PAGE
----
The Honest Broker

Making Sense of Science in Policy and Politics

Propaganda Syllabus: Ignorance

One part of understanding propaganda and its effectiveness is understanding why people believe the things that they say they believe. But it is not just individuals — beliefs are shaped by many factors, including institutions and practices. Understanding the nature of belief is important for understanding why it is that knowledge alone (whether you call it facts, truth, science, or whatever) does not compel action.

This section of the propaganda syllabus focuses on ignorance, defined by the OED as a “Lack of knowledge or information.” What is ignorance and why does it occur? Continue reading “Propaganda Syllabus: Ignorance”

Propaganda Syllabus: Dynamics 1

It has been a busy semester so far, and I finally have a chance to revisit my evoloving propaganda syllabus. In this entry I include research on the dynamics of “the management of collective attitudes by the manipulation of significant symbols.”

In other words, how does propaganda shape collective attitudes? These papers provide some insight to that question. Propaganda dynamics can be thought of in terms communication, using the famous definition: who says what, to whom, how and with what effect. Continue reading “Propaganda Syllabus: Dynamics 1”

Scientists Need to up their Political Game

I have a piece in The Guardian this week with some suggestions for scientists who wish to oppose the words and deeds of the Trump Administration. I focus on propaganda, policy and politics. You can read it all here. I’m happy to hear your comments.

Propaganda Syllabus: Fake News

Here is the next installment of my propaganda syllabus, this time I focus on recent treatments of issues associated with what’s been called “fake news.” The notion of fake news is, of course, quite similar to how I’ve been using the concept of propaganda.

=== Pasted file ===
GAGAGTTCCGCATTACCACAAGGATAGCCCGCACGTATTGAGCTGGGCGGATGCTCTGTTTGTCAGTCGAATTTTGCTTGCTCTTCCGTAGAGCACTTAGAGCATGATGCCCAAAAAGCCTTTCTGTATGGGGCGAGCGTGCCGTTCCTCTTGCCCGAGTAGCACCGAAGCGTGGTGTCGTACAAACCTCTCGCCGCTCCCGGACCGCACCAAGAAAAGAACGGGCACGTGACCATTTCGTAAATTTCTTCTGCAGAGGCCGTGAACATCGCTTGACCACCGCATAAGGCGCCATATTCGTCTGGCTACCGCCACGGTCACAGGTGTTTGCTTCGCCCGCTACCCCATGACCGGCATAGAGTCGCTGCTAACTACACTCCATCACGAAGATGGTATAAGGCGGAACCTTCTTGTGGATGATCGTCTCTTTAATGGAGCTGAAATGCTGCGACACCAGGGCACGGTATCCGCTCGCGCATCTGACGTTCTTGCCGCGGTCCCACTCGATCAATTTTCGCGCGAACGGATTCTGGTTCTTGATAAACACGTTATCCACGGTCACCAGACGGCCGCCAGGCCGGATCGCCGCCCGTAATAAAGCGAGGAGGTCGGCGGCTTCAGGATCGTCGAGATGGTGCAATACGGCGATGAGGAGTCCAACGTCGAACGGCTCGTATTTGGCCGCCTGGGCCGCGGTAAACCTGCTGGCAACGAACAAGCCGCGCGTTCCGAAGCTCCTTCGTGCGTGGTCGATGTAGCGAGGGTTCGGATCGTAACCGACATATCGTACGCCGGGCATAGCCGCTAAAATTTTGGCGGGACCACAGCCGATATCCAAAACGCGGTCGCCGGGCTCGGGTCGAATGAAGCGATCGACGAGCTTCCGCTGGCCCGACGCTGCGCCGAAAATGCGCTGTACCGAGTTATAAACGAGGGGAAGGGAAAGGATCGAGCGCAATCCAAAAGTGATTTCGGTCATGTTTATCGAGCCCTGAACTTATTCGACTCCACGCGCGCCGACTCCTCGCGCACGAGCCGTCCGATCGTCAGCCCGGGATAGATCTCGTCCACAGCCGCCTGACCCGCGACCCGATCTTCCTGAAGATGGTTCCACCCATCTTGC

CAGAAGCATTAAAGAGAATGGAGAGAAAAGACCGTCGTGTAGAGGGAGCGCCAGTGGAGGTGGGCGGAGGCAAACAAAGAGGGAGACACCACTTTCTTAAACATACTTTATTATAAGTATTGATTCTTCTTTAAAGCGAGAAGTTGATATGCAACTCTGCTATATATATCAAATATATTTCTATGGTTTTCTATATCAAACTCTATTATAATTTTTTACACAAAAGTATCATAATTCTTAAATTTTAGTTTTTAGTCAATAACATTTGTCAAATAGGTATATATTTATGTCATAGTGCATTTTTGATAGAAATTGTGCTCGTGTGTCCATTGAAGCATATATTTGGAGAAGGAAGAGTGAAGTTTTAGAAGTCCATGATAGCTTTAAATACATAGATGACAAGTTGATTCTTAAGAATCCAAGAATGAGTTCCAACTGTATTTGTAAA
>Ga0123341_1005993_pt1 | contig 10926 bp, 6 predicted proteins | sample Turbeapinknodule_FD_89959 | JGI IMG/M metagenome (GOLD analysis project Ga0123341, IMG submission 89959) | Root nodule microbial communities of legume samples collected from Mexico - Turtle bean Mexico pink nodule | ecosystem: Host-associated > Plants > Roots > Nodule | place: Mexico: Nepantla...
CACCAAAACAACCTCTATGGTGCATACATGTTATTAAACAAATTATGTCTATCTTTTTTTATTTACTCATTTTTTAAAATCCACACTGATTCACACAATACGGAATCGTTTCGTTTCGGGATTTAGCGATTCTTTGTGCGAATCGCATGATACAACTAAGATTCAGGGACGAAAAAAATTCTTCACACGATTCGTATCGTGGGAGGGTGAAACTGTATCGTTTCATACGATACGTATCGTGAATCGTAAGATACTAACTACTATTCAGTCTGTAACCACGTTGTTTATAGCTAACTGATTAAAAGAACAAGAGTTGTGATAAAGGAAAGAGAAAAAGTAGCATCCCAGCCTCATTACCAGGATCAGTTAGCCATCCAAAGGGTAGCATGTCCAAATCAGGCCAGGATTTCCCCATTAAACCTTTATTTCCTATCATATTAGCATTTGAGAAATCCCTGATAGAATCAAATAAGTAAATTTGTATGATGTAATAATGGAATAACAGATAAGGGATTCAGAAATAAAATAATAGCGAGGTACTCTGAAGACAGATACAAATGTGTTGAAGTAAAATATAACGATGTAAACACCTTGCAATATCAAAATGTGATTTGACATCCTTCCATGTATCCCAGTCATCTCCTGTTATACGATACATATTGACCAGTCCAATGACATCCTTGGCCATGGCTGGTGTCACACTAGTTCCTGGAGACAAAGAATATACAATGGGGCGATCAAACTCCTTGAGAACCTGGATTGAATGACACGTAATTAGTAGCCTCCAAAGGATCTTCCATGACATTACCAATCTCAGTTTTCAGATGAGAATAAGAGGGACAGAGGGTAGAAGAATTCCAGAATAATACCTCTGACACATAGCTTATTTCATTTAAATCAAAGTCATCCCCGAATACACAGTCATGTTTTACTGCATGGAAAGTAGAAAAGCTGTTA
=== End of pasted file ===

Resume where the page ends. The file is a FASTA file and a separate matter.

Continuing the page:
As always, I welcome your comments and suggestions. The next posting is tentatively under the category of”dynamics of belief.”

Borel, B. 2017. Fact-Checking Won’t Save Us From Fake News, FiveThirtyEight, Jan 4.

R. Darnton, 2017. The True History of Fake News, The New York Review of Books, 13 Feb.

Kloor, K. 2017. Journalism under attack, Issues in Science and Technology, Winter.

McAllister, T. 2012. Walter Lippmann and the Crisis in Journalism, Public Discourse.

Oremus, W. 2016. Stop Calling Everything “Fake News”, Salon, Dec 6.

Soll, J. 2016. The Long and Brutal History of Fake News, Politico, Dec 18.

Propaganda Syllabus: Fact Checking

This is the latest installment in my ongoing project to create a syllabus for a to-be-taught-in-the-future graduate seminar on propaganda. When I get a critical mass of these posts I’ll compile into a summary post, and at the end I’ll publish a complete syllabus.

This one focuses on the rise of “fact checking” by the media and the growing number of outlets which purport to serve as arbiters of truth by evaluating claims made in political debates. Continue reading “Propaganda Syllabus: Fact Checking”

What is Propaganda?

I’ve started assembling a syllabus focused on propaganda and politics.  The creation of the syllabus will take place on this blog, and it looks like it will be useful for the 2nd edition of The Honest Broker as well.

This post takes a step back to offer a definition of the term propaganda so that readers and collaborators know what I mean when I’m using the term.

Continue reading “What is Propaganda?”

Propaganda Syllabus Module: Truthiness in Policy

In the aftermath of the recent election, I thought it would be a good idea to put together a syllabus for a grad seminar on propaganda. I spent a lot of time studying propaganda in graduate school (in the Lasswellian tradition) and writing on symbolic politics has been a theme of some of my research over the years.

I will start posting up some “modules” that might be part of a future syllabus. Continued … Continue reading “Propaganda Syllabus Module: Truthiness in Policy”

Scientists and President Trump

Jack Stilgoe and I have a piece in The Guardian suggesting three questions for scientists following the surprise election of Donald Trump as US president.  Here is how we start:

Donald Trump has won. Science and scientists played almost no part in the campaign. Now, scientists must consider how they fit into a Trump future. This won’t be easy. Many scientists are scared. In the tribal world of US politics, many now find themselves on the outside looking in.

We welcome your comments.

The Nobel Prize Winners for Clinton and Democracy

I was asked by AP journalist Seth Borenstein for my views on the letter released yesterday by 70 Nobel Prize winners in support of Hillary Clinton’s candidacy for president of the United States (the letter actually had 69 signatures).

Indicating the significance of such letters, it merited only a short blurb in an AP election news round up. Below you can see my full response to Borenstein on the letter. Continue reading “The Nobel Prize Winners for Clinton and Democracy”

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